iocost.conf(5) — Linux manual page


IOCOST.CONF(5)                 iocost.conf                IOCOST.CONF(5)

NAME         top

       iocost.conf - Configuration files for the iocost solution manager

SYNOPSIS         top

       /etc/systemd/iocost.conf /etc/systemd/iocost.conf.d/*.conf

DESCRIPTION         top

       This file configures the behavior of "iocost", a tool mostly used
       by systemd-udevd(8) rules to automatically apply I/O cost
       solutions to /sys/fs/cgroup/io.cost.*.

       The qos and model values are calculated based on benchmarks
       collected on the iocost-benchmark[1] project and turned into a
       set of solutions that go from most to least isolated. Isolation
       allows the system to remain responsive in face of high I/O load.
       Which solutions are available for a device can be queried from
       the udev metadata attached to it. By default the naive solution
       is used, which provides the most bandwidth.


       The default configuration is set during compilation, so
       configuration is only needed when it is necessary to deviate from
       those defaults. The main configuration file is loaded from one of
       the listed directories in order of priority, only the first file
       found is used: /etc/systemd/, /run/systemd/,
       /usr/local/lib/systemd/ [2], /usr/lib/systemd/. The vendor
       version of the file contains commented out entries showing the
       defaults as a guide to the administrator. Local overrides can
       also be created by creating drop-ins, as described below. The
       main configuration file can also be edited for this purpose (or a
       copy in /etc/ if it's shipped under /usr/), however using
       drop-ins for local configuration is recommended over
       modifications to the main configuration file.

       In addition to the main configuration file, drop-in configuration
       snippets are read from /usr/lib/systemd/*.conf.d/,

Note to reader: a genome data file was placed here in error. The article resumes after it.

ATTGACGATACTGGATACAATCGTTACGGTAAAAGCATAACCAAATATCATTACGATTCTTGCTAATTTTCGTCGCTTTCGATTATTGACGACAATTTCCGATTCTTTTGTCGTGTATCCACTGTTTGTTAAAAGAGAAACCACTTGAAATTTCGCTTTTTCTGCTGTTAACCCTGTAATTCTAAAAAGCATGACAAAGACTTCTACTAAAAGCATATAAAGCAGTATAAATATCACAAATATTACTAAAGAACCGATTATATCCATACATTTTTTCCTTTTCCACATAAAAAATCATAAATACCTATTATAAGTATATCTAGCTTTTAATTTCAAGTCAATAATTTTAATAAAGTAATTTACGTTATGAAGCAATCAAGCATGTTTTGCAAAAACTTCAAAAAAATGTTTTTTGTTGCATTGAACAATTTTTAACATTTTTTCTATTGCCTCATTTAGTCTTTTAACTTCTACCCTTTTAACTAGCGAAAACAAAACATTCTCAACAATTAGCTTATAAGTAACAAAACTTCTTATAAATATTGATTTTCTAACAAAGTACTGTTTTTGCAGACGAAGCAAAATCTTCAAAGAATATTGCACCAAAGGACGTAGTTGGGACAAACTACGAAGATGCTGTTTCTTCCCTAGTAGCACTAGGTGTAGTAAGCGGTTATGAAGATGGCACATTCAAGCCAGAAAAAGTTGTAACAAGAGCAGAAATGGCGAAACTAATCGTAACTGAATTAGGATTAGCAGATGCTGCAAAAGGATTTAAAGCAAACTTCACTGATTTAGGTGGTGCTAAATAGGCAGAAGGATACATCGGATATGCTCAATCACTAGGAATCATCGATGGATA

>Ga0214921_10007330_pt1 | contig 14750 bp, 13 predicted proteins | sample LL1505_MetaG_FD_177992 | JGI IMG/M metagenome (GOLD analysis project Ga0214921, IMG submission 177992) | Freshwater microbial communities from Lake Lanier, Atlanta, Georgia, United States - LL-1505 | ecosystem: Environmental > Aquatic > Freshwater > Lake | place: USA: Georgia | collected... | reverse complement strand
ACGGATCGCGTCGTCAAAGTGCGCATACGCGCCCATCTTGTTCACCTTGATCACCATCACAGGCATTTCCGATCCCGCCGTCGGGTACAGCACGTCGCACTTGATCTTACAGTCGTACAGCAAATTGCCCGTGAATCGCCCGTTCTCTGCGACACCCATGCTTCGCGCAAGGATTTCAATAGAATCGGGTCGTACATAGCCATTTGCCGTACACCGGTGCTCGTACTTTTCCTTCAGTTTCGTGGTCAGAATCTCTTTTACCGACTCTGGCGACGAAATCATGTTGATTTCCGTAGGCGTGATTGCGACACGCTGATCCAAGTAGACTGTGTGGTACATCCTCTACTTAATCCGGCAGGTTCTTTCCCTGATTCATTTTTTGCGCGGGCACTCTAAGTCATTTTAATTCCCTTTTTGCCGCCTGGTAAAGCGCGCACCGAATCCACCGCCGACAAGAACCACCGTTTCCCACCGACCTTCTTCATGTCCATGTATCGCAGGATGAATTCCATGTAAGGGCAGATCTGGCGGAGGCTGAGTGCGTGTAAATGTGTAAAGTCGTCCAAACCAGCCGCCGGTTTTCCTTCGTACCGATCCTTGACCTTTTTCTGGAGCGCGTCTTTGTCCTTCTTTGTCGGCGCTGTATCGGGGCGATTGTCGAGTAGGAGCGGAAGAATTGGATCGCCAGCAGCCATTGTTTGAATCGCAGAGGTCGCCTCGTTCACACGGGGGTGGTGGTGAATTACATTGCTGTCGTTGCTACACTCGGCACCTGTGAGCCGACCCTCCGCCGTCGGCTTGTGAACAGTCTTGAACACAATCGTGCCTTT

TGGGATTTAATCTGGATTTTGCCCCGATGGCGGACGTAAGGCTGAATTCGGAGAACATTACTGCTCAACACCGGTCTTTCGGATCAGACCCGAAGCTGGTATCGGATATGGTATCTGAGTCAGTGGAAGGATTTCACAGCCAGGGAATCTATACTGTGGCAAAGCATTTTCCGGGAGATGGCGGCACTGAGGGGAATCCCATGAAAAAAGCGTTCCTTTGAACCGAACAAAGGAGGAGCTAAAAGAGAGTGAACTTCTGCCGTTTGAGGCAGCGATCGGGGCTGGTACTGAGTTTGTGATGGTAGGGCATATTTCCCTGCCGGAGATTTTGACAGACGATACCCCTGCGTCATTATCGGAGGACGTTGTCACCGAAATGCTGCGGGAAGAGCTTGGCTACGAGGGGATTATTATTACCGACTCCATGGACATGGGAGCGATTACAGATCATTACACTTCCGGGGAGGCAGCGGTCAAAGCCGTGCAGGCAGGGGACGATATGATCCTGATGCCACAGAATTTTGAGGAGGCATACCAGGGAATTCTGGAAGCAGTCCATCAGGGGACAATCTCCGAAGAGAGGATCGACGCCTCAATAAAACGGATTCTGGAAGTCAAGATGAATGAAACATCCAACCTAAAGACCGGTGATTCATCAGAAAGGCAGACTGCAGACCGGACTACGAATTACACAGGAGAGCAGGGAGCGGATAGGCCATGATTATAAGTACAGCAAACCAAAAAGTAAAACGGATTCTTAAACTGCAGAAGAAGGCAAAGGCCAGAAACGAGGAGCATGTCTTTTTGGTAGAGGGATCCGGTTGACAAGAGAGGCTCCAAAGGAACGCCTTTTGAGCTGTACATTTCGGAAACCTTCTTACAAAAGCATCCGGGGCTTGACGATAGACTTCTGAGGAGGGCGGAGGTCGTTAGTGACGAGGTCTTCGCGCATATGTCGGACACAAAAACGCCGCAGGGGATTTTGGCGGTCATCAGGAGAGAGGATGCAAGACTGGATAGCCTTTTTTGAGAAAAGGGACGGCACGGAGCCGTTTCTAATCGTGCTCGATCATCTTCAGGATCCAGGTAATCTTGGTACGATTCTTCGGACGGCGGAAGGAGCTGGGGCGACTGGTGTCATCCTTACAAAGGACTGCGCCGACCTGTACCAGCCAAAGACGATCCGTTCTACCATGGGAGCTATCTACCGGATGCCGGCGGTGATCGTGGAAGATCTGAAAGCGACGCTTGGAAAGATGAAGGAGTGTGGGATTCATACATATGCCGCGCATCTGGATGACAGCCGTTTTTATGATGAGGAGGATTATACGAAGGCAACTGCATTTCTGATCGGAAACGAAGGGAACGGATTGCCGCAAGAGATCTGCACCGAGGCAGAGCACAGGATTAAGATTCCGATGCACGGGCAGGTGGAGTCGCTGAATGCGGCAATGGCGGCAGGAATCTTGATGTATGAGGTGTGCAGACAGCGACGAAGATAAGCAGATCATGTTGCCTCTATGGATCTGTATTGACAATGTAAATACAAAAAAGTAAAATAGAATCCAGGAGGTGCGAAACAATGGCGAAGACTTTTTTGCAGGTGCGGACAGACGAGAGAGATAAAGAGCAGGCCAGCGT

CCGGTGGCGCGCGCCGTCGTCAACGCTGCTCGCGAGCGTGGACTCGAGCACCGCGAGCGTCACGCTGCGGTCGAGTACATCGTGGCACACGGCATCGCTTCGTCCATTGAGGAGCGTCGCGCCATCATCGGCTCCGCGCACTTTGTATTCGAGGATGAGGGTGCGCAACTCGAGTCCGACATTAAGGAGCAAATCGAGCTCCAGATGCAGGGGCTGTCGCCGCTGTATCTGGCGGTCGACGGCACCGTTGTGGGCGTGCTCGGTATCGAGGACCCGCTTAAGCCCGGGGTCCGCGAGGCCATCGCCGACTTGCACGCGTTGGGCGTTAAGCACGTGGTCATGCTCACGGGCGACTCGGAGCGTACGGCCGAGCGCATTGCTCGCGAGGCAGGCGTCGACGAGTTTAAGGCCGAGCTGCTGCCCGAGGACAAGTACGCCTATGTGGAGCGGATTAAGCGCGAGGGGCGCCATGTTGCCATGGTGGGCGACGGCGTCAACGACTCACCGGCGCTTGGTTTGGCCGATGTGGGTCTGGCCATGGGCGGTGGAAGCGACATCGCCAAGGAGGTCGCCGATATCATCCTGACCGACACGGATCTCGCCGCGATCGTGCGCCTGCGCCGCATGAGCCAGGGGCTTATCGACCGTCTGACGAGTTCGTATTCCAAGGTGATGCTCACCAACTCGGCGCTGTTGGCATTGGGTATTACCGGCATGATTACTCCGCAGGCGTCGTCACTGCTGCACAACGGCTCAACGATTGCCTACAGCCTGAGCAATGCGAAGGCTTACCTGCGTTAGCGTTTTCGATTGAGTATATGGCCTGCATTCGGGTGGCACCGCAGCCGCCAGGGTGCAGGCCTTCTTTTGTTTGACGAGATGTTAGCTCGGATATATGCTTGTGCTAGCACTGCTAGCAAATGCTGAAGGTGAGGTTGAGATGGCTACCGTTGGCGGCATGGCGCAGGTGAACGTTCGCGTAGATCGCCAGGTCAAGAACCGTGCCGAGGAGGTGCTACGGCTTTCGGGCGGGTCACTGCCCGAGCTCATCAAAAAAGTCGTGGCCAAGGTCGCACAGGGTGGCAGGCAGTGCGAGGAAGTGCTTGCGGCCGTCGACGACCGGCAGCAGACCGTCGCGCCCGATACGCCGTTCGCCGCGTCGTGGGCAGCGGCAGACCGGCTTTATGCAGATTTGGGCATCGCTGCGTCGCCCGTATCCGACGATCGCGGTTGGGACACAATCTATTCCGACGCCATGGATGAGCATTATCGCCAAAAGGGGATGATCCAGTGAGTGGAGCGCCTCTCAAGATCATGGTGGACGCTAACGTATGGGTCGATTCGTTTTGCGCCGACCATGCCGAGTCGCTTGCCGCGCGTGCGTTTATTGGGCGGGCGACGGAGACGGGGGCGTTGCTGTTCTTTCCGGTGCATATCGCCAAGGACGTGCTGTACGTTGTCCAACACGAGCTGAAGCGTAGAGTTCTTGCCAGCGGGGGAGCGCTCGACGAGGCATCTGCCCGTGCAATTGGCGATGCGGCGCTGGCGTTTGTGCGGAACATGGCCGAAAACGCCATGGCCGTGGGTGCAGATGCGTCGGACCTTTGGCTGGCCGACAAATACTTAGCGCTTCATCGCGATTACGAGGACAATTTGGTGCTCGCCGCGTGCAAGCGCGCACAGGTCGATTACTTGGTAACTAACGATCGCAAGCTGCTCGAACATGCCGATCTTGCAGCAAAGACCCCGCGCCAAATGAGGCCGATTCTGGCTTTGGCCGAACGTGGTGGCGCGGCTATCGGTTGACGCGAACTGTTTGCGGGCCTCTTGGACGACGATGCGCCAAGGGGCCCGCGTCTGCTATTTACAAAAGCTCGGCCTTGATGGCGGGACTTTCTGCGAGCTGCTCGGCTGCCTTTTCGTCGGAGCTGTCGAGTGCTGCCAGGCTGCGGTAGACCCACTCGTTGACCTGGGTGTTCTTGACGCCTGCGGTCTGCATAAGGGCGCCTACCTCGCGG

/usr/local/lib/systemd/*.conf.d/, and /etc/systemd/*.conf.d/.
       Those drop-ins have higher precedence and override the main
       configuration file. Files in the *.conf.d/ configuration
       subdirectories are sorted by their filename in lexicographic
       order, regardless of in which of the subdirectories they reside.
       When multiple files specify the same option, for options which
       accept just a single value, the entry in the file sorted last
       takes precedence, and for options which accept a list of values,
       entries are collected as they occur in the sorted files.

       When packages need to customize the configuration, they can
       install drop-ins under /usr/. Files in /etc/ are reserved for the
       local administrator, who may use this logic to override the
       configuration files installed by vendor packages. Drop-ins have
       to be used to override package drop-ins, since the main
       configuration file has lower precedence. It is recommended to
       prefix all filenames in those subdirectories with a two-digit
       number and a dash, to simplify the ordering. This also defines a
       concept of drop-in priorities to allow OS vendors to ship
       drop-ins within a specific range lower than the range used by
       users. This should lower the risk of package drop-ins overriding
       accidentally drop-ins defined by users. It is recommended to use
       the range 10-40 for drop-ins in /usr/ and the range 60-90 for
       drop-ins in /etc/ and /run/, to make sure that local and
       transient drop-ins take priority over drop-ins shipped by the OS

       To disable a configuration file supplied by the vendor, the
       recommended way is to place a symlink to /dev/null in the
       configuration directory in /etc/, with the same filename as the
       vendor configuration file.

OPTIONS         top

       All options are configured in the [IOCost] section:

           Chooses which I/O cost solution (identified by named string)
           should be used for the devices in this system. The known
           solutions can be queried from the udev metadata attached to
           the devices. If a device does not have the specified
           solution, the first one listed in IOCOST_SOLUTIONS is used

           E.g.  "TargetSolution=isolated-bandwidth".

           Added in version 254.

SEE ALSO         top

       udevadm(8), The iocost-benchmarks github project[1], The
       resctl-bench documentation details how the values are obtained[3]

NOTES         top

        1. iocost-benchmark

        2. 💣💥🧨💥💥💣 Please note that those configuration files must
           be available at all times. If /usr/local/ is a separate
           partition, it may not be available during early boot, and
           must not be used for configuration.

        3. The resctl-bench documentation details how the values are

COLOPHON         top

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       This page was obtained from the project's upstream Git repository
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systemd 257~devel                                         IOCOST.CONF(5)

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